Originally Posted by laric Gamma Calculation Methods
To have a properly calibrated projector it is required to achieve the best luminance ratio between different parts of displayed picture.
This very characteristic is commonly reduced to a numeric value: Gamma.
The higher Gamma is (above 2.22) the more contrasted image you'll get but you may then have poor black level in dark scenes.
Lowering the Gamma (below 2.22) allows an increase in black details, but picture can then be too bright.
This ends by a compromise in settings that calibrator should achieve, it depends on projection conditions (room, lights...) as well as screen, source and, obviously, projector characteristics.
2.22 Gamma is usually the best compromise and generally admitted as reference value.
The default Gamma computing method we use (second option below) is the generally admitted one (ColorFacts, ICC generation softwares, etc... see references below).
Anyway, there are many passionate debates on the "best" way to compute Gamma.
That is why we introduce different scheme in v1.21. These options are for the one wanting to go a bit further or unsatisfied by default settings. We can later on pursue that very debate, but so far we think it is not required to go more in depth to be able to calibrate a projector.1) Display gamma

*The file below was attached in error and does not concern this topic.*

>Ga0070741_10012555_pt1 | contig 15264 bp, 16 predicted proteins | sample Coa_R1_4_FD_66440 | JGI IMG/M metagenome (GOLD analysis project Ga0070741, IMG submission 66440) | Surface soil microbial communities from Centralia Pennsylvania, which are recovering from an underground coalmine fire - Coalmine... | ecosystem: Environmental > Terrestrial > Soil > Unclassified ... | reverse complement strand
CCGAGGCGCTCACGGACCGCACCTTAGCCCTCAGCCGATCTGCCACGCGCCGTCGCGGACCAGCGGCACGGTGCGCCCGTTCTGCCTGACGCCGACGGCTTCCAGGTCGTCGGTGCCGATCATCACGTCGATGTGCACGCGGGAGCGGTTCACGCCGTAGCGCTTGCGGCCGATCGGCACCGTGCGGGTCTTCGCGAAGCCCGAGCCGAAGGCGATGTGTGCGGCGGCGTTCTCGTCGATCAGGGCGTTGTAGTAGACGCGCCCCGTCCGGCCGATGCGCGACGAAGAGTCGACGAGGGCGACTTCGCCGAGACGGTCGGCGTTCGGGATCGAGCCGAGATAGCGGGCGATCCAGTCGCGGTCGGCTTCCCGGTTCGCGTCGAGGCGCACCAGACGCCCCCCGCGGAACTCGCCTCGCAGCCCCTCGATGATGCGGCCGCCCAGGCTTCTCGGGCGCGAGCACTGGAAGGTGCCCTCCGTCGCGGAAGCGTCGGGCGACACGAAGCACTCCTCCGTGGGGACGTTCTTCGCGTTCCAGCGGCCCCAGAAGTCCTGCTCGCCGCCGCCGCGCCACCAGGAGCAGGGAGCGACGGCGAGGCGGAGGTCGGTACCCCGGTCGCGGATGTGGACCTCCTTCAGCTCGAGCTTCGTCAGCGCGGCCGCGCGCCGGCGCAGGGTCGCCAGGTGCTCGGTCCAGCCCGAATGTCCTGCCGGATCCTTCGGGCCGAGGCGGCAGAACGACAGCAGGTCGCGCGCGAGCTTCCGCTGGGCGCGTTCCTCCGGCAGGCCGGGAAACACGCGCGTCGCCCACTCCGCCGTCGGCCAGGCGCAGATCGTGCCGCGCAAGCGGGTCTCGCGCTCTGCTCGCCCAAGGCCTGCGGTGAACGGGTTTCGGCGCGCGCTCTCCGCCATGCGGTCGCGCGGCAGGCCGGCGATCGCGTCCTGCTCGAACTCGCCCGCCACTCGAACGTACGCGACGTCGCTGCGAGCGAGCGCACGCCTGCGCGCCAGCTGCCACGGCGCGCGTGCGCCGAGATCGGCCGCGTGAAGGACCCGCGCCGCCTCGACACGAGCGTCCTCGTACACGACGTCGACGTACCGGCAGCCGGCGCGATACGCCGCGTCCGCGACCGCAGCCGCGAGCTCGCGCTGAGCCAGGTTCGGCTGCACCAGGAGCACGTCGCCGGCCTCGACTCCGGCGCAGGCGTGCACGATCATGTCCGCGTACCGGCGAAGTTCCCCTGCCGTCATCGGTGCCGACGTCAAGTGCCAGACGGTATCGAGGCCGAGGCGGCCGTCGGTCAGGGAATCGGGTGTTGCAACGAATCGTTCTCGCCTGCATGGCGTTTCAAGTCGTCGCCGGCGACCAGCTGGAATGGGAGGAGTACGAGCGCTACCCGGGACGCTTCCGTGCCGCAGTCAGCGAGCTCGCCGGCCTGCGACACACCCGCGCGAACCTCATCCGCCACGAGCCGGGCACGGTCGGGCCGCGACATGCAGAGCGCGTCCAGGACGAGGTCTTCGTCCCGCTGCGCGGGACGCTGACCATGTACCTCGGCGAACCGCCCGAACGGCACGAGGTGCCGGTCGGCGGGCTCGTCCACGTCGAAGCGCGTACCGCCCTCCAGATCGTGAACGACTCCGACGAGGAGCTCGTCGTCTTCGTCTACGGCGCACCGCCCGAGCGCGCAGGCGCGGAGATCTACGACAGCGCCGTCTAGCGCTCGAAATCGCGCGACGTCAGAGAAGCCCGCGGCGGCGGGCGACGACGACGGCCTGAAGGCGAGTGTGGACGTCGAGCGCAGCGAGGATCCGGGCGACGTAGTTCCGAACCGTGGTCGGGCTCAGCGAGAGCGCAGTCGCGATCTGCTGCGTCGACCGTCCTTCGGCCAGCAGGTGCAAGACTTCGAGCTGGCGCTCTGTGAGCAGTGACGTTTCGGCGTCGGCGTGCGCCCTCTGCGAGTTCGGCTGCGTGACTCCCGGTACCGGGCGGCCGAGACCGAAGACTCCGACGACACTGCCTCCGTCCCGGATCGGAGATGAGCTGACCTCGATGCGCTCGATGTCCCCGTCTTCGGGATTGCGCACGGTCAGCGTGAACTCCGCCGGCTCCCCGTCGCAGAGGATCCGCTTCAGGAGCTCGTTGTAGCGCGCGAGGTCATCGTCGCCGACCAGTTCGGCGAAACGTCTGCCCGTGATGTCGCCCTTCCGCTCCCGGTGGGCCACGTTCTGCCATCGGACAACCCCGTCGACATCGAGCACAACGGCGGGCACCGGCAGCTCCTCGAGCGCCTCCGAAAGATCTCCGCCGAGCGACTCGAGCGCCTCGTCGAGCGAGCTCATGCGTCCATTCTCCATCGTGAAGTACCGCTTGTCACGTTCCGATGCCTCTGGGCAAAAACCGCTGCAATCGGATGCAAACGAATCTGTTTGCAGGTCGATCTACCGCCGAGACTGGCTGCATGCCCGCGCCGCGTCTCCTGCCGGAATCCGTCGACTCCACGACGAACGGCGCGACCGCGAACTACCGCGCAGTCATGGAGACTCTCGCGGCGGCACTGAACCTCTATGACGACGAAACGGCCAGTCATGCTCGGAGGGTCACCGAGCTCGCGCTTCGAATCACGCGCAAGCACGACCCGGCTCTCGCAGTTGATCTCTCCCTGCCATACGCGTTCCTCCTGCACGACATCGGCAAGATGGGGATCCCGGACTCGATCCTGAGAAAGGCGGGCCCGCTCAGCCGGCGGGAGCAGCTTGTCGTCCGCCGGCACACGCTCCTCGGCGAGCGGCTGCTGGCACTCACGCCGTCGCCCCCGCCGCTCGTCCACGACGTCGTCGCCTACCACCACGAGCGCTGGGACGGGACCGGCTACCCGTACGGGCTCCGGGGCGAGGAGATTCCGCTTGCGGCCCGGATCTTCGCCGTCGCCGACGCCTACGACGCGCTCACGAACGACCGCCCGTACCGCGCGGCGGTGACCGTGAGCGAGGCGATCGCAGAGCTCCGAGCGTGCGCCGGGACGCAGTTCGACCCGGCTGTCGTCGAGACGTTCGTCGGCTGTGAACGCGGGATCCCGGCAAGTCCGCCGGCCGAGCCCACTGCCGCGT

The gamma is compute in light to human eyes perception.
After approximation brightness (L) is expressed according to the signal (V) using the equation:
 L = V^gamma
Standards recommend to us a 2.5 Gamma target (2.45 after math) in this mode.2) Display Gamma with Black Compensation (Default)
In practice one can never achieve an absolute black and to properly setup a projector (or screen) it is necessary to take in account of the black you can really obtain.
This is usually done by computing Gamma after removing the "absolute" black from every measure.3) Camera Gamma (Standard Offset)
To have an accurate reproduction, some interpretations say that you must apply a symmetrical treatment to the encoding one. The reference equation being:  Y = ((V+offset)/(1+offset))^gamma
The "offset" is a parameter use at black encoding stage (and reproduction using this method). It's value is 0.099 on all video standard. (0.055 in sRGB)4) Optimized (Regression)
This calculation method is based on the fact absolute black recorded by camera is the absolute black projector can produce.
But offset in standard is roughly for 200:1 contrast ratio, a lot lower than current ration projector can achieve.
The optimized method tries to find the Offset AND Gamma parameters that best match the measures, black included.
Pictures as contrasted as in method 2 can be achieved using this method with even a better black details level.
But the compute method -- and so the resulting projector settings -- are more dependant of proper and accurate low level probes readings.References:[Poynton] Gamma FAQ
(Chapters 4 - what is lightness, and 6 - what is gamma correction)[Pascale] A review of RGB color spaces
(Paragraph 2.1.6 gamma and Table 5 definition of different RGB color spaces)[sRGB] A standard default color space for the Internet
(Paragraph "Gamma and the desired CRT gamma of 2.2")